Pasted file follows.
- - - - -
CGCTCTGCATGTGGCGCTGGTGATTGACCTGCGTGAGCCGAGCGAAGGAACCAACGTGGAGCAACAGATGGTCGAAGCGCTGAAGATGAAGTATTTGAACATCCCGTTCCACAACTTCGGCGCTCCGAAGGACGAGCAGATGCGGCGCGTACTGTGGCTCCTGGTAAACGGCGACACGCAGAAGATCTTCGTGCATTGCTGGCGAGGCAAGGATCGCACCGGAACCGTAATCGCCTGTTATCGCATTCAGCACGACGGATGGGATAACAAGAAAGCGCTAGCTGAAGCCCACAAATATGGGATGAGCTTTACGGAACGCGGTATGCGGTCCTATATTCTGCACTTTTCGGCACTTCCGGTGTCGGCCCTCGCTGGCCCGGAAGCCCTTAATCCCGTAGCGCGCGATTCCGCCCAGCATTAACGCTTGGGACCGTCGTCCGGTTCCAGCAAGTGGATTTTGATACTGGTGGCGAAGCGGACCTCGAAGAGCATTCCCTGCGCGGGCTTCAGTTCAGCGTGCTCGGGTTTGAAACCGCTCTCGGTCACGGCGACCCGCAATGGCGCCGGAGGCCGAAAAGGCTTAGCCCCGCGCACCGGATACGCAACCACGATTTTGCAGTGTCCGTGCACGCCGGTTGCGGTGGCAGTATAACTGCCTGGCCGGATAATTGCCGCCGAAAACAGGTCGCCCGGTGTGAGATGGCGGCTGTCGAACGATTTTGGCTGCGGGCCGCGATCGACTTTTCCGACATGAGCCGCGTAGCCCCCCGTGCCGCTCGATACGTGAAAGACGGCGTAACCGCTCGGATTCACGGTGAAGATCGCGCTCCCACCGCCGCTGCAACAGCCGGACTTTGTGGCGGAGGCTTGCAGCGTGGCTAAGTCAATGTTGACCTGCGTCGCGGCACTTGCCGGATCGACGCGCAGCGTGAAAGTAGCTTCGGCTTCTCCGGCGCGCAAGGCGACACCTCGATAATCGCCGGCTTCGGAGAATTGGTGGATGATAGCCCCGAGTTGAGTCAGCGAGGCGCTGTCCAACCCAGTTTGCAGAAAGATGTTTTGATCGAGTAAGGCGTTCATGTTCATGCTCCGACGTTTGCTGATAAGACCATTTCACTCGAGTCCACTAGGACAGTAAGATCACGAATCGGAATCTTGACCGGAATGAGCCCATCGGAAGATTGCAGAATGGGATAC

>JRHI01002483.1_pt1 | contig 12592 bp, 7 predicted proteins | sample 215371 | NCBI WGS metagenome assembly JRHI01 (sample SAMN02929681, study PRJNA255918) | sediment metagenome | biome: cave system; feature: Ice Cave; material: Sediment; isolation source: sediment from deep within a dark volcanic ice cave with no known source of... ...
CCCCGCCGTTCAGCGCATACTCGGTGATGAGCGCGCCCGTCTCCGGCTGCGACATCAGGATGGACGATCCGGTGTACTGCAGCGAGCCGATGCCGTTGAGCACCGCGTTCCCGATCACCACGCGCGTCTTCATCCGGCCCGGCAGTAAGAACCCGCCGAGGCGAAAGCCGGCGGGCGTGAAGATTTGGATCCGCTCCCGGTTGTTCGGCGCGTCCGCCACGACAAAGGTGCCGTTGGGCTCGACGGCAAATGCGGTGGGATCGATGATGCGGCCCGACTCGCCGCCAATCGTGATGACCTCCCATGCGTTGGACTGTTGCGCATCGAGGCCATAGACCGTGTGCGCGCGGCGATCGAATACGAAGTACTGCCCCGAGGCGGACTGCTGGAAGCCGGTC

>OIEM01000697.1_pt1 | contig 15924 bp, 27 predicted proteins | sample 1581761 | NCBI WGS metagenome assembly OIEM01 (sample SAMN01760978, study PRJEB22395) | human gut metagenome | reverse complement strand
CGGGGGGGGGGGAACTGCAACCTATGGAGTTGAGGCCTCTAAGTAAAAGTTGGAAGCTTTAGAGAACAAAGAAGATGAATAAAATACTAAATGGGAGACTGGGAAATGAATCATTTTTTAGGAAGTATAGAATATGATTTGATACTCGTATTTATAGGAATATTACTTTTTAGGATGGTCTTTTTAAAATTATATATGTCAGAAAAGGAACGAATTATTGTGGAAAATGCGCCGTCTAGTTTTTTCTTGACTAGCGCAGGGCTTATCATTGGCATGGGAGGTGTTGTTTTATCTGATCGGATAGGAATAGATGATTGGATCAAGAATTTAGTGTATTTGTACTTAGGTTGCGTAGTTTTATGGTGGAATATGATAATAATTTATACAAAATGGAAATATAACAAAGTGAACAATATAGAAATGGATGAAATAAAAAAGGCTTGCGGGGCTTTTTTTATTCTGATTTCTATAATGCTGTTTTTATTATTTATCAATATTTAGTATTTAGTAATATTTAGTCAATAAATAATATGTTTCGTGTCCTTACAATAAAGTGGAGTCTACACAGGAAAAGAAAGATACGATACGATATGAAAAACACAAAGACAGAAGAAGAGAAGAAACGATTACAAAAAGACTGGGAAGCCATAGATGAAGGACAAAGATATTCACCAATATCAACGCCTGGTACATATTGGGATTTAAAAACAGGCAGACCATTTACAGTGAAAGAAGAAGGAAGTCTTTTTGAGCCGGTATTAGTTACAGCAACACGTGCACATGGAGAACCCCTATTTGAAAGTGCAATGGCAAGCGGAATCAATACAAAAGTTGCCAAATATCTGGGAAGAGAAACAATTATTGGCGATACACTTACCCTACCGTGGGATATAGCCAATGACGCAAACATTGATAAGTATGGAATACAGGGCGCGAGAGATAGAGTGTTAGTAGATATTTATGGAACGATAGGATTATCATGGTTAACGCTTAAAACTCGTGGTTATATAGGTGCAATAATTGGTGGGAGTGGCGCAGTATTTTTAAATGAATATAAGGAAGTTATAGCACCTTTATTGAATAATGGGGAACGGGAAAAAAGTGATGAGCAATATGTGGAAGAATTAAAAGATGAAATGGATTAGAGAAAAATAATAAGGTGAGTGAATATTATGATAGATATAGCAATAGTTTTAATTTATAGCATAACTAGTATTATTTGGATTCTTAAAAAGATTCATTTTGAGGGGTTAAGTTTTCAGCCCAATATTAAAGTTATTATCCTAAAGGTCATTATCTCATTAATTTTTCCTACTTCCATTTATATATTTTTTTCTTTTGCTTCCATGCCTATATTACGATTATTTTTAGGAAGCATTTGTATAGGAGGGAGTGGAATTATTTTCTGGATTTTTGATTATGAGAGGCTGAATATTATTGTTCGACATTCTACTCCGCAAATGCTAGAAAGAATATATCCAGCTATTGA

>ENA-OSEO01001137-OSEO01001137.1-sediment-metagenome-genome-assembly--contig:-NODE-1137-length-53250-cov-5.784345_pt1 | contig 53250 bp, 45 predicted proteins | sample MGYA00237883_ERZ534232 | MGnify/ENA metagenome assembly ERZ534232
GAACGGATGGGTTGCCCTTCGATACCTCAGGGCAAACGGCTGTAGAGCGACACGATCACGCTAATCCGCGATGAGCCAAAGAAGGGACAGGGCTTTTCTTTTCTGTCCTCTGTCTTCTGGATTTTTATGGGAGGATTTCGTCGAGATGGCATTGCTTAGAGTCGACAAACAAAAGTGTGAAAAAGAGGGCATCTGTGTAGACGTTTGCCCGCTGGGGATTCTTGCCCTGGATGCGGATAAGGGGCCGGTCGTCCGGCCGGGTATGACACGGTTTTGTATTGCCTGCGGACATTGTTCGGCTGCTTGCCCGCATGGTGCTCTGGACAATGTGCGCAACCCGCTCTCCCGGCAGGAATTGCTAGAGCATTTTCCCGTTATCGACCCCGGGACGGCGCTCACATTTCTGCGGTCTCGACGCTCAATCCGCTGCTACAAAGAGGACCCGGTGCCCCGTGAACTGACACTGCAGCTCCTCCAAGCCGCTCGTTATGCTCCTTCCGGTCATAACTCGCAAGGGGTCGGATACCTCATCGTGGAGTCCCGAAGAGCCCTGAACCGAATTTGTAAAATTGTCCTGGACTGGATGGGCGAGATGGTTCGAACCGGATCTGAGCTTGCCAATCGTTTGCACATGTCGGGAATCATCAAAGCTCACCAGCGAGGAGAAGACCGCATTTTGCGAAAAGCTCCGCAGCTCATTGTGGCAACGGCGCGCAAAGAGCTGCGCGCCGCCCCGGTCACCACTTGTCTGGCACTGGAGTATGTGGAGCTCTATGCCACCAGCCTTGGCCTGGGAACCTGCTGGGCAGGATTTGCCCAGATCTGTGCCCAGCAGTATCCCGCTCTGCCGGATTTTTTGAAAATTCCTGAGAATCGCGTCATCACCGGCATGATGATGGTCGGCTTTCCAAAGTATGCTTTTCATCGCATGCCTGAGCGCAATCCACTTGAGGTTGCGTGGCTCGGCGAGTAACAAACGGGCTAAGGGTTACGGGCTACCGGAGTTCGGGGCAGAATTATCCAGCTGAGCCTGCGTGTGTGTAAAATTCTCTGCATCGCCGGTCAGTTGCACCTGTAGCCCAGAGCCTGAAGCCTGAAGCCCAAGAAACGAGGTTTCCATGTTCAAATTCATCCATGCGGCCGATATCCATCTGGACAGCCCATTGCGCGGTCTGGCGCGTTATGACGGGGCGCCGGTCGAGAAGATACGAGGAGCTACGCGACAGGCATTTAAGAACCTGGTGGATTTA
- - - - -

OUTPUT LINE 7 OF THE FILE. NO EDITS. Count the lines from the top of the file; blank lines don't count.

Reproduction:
GAACGGATGGGTTGCCCTTCGATACCTCAGGGCAAACGGCTGTAGAGCGACACGATCACGCTAATCCGCGATGAGCCAAAGAAGGGACAGGGCTTTTCTTTTCTGTCCTCTGTCTTCTGGATTTTTATGGGAGGATTTCGTCGAGATGGCATTGCTTAGAGTCGACAAACAAAAGTGTGAAAAAGAGGGCATCTGTGTAGACGTTTGCCCGCTGGGGATTCTTGCCCTGGATGCGGATAAGGGGCCGGTCGTCCGGCCGGGTATGACACGGTTTTGTATTGCCTGCGGACATTGTTCGGCTGCTTGCCCGCATGGTGCTCTGGACAATGTGCGCAACCCGCTCTCCCGGCAGGAATTGCTAGAGCATTTTCCCGTTATCGACCCCGGGACGGCGCTCACATTTCTGCGGTCTCGACGCTCAATCCGCTGCTACAAAGAGGACCCGGTGCCCCGTGAACTGACACTGCAGCTCCTCCAAGCCGCTCGTTATGCTCCTTCCGGTCATAACTCGCAAGGGGTCGGATACCTCATCGTGGAGTCCCGAAGAGCCCTGAACCGAATTTGTAAAATTGTCCTGGACTGGATGGGCGAGATGGTTCGAACCGGATCTGAGCTTGCCAATCGTTTGCACATGTCGGGAATCATCAAAGCTCACCAGCGAGGAGAAGACCGCATTTTGCGAAAAGCTCCGCAGCTCATTGTGGCAACGGCGCGCAAAGAGCTGCGCGCCGCCCCGGTCACCACTTGTCTGGCACTGGAGTATGTGGAGCTCTATGCCACCAGCCTTGGCCTGGGAACCTGCTGGGCAGGATTTGCCCAGATCTGTGCCCAGCAGTATCCCGCTCTGCCGGATTTTTTGAAAATTCCTGAGAATCGCGTCATCACCGGCATGATGATGGTCGGCTTTCCAAAGTATGCTTTTCATCGCATGCCTGAGCGCAATCCACTTGAGGTTGCGTGGCTCGGCGAGTAACAAACGGGCTAAGGGTTACGGGCTACCGGAGTTCGGGGCAGAATTATCCAGCTGAGCCTGCGTGTGTGTAAAATTCTCTGCATCGCCGGTCAGTTGCACCTGTAGCCCAGAGCCTGAAGCCTGAAGCCCAAGAAACGAGGTTTCCATGTTCAAATTCATCCATGCGGCCGATATCCATCTGGACAGCCCATTGCGCGGTCTGGCGCGTTATGACGGGGCGCCGGTCGAGAAGATACGAGGAGCTACGCGACAGGCATTTAAGAACCTGGTGGATTTA